• Ælfred knew the Black Death had arrived when first he spied the boil on his neck. Wearily, he reached for the bottle of æther.

If the context is modern, then you use the modern spelling of the words, as follows:

  • Alfred knew he was screwed as soon as he saw the lump on his neck. With a sigh, he reached for the ether he’d acquired on the Black Market.

In English, the ligature Œ/œ is used when spelling certain French words, but only in a French context. For example:

  • Today we learned that French song, the one with the line: l’œuf est dans le nid. I can’t remember its name.

Now, the best ligature is also the most commonly used one, and that is the ampersand (&). These days, the ampersand is used more like punctuation, but it originated in Latin and was a combination of the letters e and t (in Latin et means and). Over time, it evolved into the symbol we use today. In fact, in the 1800s it was the last letter of the English alphabet – when recited out loud, school children would say “x, y, z and, per se and.” That’s how the & ligature got its modern name. If you say those last four words quickly, you end up with ampersand.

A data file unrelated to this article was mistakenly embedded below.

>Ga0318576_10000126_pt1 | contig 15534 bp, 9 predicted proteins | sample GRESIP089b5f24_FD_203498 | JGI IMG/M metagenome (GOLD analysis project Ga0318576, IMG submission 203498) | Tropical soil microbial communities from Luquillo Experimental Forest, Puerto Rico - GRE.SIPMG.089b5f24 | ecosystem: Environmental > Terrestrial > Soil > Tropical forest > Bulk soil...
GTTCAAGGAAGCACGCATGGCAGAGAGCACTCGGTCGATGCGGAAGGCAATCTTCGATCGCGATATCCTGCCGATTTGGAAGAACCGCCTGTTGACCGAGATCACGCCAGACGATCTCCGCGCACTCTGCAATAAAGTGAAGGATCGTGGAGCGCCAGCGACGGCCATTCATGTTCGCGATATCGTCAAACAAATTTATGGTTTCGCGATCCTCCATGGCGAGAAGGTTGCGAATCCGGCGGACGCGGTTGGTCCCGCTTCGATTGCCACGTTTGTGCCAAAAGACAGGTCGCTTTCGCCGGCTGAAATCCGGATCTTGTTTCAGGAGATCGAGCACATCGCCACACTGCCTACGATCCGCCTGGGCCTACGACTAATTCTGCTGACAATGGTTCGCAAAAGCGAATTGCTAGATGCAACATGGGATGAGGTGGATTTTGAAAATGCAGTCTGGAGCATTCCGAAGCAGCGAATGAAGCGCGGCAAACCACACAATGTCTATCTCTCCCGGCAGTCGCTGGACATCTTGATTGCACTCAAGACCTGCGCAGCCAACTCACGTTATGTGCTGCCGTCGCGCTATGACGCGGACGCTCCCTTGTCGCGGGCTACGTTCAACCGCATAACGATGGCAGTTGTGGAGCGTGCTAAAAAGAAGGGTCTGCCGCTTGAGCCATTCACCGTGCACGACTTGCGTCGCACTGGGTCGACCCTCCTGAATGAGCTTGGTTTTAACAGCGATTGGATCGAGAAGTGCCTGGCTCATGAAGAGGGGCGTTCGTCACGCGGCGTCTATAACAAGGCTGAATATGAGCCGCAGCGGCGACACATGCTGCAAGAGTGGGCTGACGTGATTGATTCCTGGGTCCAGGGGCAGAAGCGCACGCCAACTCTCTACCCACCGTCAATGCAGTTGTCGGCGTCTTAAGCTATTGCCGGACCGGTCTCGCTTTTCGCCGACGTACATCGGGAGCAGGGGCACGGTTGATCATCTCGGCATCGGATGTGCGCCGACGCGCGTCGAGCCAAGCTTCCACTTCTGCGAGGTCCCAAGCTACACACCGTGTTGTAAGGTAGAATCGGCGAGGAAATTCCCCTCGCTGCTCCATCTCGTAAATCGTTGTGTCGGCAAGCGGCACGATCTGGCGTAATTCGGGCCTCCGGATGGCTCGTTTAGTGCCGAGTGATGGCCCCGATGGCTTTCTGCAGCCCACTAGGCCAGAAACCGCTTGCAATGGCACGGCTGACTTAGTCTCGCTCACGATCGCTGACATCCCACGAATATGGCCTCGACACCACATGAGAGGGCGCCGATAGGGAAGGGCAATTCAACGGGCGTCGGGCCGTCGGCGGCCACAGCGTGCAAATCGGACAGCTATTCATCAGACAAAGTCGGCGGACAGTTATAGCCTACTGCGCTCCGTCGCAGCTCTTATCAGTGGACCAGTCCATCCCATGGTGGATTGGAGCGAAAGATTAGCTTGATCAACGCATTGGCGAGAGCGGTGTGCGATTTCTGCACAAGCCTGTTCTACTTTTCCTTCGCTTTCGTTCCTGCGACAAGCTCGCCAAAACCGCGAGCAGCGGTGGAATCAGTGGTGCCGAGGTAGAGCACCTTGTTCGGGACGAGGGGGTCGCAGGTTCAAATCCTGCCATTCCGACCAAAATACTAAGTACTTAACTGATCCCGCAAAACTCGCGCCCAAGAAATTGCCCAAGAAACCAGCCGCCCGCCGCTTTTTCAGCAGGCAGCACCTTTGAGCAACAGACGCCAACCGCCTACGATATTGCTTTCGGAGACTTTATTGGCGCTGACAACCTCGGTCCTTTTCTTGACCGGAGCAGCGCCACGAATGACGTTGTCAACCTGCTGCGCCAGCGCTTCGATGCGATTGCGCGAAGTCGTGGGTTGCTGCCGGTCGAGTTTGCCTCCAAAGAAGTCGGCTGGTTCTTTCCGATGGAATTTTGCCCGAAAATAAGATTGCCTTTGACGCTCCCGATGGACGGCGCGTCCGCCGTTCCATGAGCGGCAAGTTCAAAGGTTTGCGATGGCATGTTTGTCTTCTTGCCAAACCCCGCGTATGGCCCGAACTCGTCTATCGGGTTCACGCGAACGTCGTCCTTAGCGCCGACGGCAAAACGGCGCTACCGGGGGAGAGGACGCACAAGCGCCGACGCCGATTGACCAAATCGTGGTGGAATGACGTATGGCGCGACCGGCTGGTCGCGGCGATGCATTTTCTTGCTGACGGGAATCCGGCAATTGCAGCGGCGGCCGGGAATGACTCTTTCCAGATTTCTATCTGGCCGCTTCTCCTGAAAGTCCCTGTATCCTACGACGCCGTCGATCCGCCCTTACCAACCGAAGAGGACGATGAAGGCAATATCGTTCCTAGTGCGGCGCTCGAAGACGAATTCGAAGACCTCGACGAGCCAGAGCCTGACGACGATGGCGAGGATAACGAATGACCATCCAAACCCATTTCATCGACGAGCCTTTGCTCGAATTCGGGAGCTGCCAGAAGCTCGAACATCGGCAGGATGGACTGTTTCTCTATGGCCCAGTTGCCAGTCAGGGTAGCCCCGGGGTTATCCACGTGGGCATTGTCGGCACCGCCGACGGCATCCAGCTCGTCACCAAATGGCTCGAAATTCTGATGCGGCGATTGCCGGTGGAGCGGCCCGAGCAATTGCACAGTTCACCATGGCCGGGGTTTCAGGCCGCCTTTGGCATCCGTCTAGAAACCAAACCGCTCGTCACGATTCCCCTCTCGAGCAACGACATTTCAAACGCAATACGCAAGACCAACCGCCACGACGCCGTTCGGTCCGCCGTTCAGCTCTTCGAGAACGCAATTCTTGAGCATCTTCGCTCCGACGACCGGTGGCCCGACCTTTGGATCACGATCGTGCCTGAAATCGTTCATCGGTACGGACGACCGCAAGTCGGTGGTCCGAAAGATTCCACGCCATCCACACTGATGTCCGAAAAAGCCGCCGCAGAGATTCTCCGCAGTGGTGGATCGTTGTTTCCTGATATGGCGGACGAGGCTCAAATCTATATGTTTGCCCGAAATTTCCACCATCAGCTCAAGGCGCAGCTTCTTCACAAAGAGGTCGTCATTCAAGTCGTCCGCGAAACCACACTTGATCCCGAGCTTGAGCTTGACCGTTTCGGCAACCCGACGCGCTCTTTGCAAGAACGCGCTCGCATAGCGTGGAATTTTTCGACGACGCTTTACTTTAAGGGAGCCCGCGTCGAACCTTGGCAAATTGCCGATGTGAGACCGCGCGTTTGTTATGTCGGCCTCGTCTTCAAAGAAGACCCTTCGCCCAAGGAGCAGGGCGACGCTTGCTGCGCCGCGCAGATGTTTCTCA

There are not any hard and fast rules about using ampersands in modern English. They are most commonly used in titles and company names (Evil & Dead, Brains & More Brains, A Brief History of Blood & Blood Types, etc.), but ampersands have also grown in popularity amongst those who text and tweet (why type three letters when one will suffice?). Maybe there should be a petition to return the ampersand to its rightful place in our alphabet…

So there you have it – ligatures in a nutshell. If you would like to learn more about the history of the ampersand, here are a couple of links for you:

The History of the Ampersand and Showcase

How ampersand came from a misunderstanding

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Image credit: © Snow QueenPhotoxpress.com